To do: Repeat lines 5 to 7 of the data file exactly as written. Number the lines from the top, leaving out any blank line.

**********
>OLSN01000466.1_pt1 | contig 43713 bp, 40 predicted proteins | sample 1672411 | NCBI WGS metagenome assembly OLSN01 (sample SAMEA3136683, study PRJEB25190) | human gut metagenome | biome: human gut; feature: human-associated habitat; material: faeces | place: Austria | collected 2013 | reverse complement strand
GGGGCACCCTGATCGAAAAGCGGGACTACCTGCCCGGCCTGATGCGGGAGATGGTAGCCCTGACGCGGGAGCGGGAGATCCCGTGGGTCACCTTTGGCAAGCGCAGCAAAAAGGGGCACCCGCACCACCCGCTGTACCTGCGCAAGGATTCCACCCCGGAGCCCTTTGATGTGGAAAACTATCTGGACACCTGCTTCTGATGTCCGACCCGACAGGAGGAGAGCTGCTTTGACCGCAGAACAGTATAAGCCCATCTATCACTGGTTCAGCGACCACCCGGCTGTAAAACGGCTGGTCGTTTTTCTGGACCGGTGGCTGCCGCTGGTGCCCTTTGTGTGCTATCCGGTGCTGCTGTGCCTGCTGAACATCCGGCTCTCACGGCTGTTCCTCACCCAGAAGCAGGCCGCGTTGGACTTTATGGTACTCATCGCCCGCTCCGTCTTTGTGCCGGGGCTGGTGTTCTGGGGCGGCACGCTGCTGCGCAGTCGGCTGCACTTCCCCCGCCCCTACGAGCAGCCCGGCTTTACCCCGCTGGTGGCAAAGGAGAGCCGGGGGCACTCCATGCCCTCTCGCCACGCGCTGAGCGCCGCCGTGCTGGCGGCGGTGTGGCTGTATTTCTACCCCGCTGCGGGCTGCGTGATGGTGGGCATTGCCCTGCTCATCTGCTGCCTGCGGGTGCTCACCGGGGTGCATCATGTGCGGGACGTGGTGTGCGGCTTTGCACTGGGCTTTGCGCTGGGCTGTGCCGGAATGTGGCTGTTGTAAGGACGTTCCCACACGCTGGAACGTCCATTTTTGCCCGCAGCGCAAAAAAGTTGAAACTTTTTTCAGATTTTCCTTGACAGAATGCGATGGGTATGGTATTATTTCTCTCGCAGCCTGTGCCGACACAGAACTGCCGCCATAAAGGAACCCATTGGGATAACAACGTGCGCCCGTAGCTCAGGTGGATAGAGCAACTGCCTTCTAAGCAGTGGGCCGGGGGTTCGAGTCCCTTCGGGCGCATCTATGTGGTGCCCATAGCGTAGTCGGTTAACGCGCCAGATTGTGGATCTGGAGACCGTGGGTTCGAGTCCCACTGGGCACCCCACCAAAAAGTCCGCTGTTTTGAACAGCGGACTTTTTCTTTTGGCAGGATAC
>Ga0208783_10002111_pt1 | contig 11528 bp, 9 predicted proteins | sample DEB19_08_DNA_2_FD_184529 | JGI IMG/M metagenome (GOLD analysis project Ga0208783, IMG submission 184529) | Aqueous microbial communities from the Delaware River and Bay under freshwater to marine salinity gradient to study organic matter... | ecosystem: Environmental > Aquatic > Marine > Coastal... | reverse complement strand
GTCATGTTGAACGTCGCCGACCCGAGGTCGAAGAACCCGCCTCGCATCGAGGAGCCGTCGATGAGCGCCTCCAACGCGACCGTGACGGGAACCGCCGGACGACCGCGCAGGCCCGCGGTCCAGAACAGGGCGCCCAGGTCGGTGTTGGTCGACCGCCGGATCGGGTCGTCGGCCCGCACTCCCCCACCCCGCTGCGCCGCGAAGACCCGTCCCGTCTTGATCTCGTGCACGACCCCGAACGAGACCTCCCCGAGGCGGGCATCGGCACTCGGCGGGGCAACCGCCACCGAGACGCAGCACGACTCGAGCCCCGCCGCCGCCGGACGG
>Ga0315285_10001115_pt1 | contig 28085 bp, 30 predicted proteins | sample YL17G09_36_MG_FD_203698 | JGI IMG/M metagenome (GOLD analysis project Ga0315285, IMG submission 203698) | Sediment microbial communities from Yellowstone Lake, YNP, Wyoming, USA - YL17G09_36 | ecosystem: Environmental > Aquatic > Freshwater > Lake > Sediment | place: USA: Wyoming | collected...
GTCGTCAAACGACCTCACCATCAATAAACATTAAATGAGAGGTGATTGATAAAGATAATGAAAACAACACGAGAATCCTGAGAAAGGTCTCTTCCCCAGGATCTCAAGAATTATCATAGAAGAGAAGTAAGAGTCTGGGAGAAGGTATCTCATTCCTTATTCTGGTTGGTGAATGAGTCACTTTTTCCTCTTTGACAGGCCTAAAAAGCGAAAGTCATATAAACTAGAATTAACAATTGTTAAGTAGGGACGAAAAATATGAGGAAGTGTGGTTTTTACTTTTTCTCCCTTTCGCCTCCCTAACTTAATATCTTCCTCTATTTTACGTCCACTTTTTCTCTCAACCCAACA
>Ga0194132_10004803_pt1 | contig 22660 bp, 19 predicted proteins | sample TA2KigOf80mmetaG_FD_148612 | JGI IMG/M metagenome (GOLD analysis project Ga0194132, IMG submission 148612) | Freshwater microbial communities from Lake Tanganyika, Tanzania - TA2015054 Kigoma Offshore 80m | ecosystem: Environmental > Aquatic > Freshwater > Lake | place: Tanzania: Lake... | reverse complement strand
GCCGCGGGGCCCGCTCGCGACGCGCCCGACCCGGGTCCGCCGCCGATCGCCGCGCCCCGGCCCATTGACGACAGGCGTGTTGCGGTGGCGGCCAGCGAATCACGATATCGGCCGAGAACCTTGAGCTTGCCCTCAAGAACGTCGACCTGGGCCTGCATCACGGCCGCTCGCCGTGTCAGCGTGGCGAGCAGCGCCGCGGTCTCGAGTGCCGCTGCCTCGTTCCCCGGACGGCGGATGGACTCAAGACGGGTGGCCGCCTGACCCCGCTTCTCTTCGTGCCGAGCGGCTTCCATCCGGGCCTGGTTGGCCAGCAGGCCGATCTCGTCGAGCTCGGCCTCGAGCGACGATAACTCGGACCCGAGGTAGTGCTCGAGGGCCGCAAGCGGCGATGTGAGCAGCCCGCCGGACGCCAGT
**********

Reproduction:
>Ga0315285_10001115_pt1 | contig 28085 bp, 30 predicted proteins | sample YL17G09_36_MG_FD_203698 | JGI IMG/M metagenome (GOLD analysis project Ga0315285, IMG submission 203698) | Sediment microbial communities from Yellowstone Lake, YNP, Wyoming, USA - YL17G09_36 | ecosystem: Environmental > Aquatic > Freshwater > Lake > Sediment | place: USA: Wyoming | collected...
GTCGTCAAACGACCTCACCATCAATAAACATTAAATGAGAGGTGATTGATAAAGATAATGAAAACAACACGAGAATCCTGAGAAAGGTCTCTTCCCCAGGATCTCAAGAATTATCATAGAAGAGAAGTAAGAGTCTGGGAGAAGGTATCTCATTCCTTATTCTGGTTGGTGAATGAGTCACTTTTTCCTCTTTGACAGGCCTAAAAAGCGAAAGTCATATAAACTAGAATTAACAATTGTTAAGTAGGGACGAAAAATATGAGGAAGTGTGGTTTTTACTTTTTCTCCCTTTCGCCTCCCTAACTTAATATCTTCCTCTATTTTACGTCCACTTTTTCTCTCAACCCAACA
>Ga0194132_10004803_pt1 | contig 22660 bp, 19 predicted proteins | sample TA2KigOf80mmetaG_FD_148612 | JGI IMG/M metagenome (GOLD analysis project Ga0194132, IMG submission 148612) | Freshwater microbial communities from Lake Tanganyika, Tanzania - TA2015054 Kigoma Offshore 80m | ecosystem: Environmental > Aquatic > Freshwater > Lake | place: Tanzania: Lake... | reverse complement strand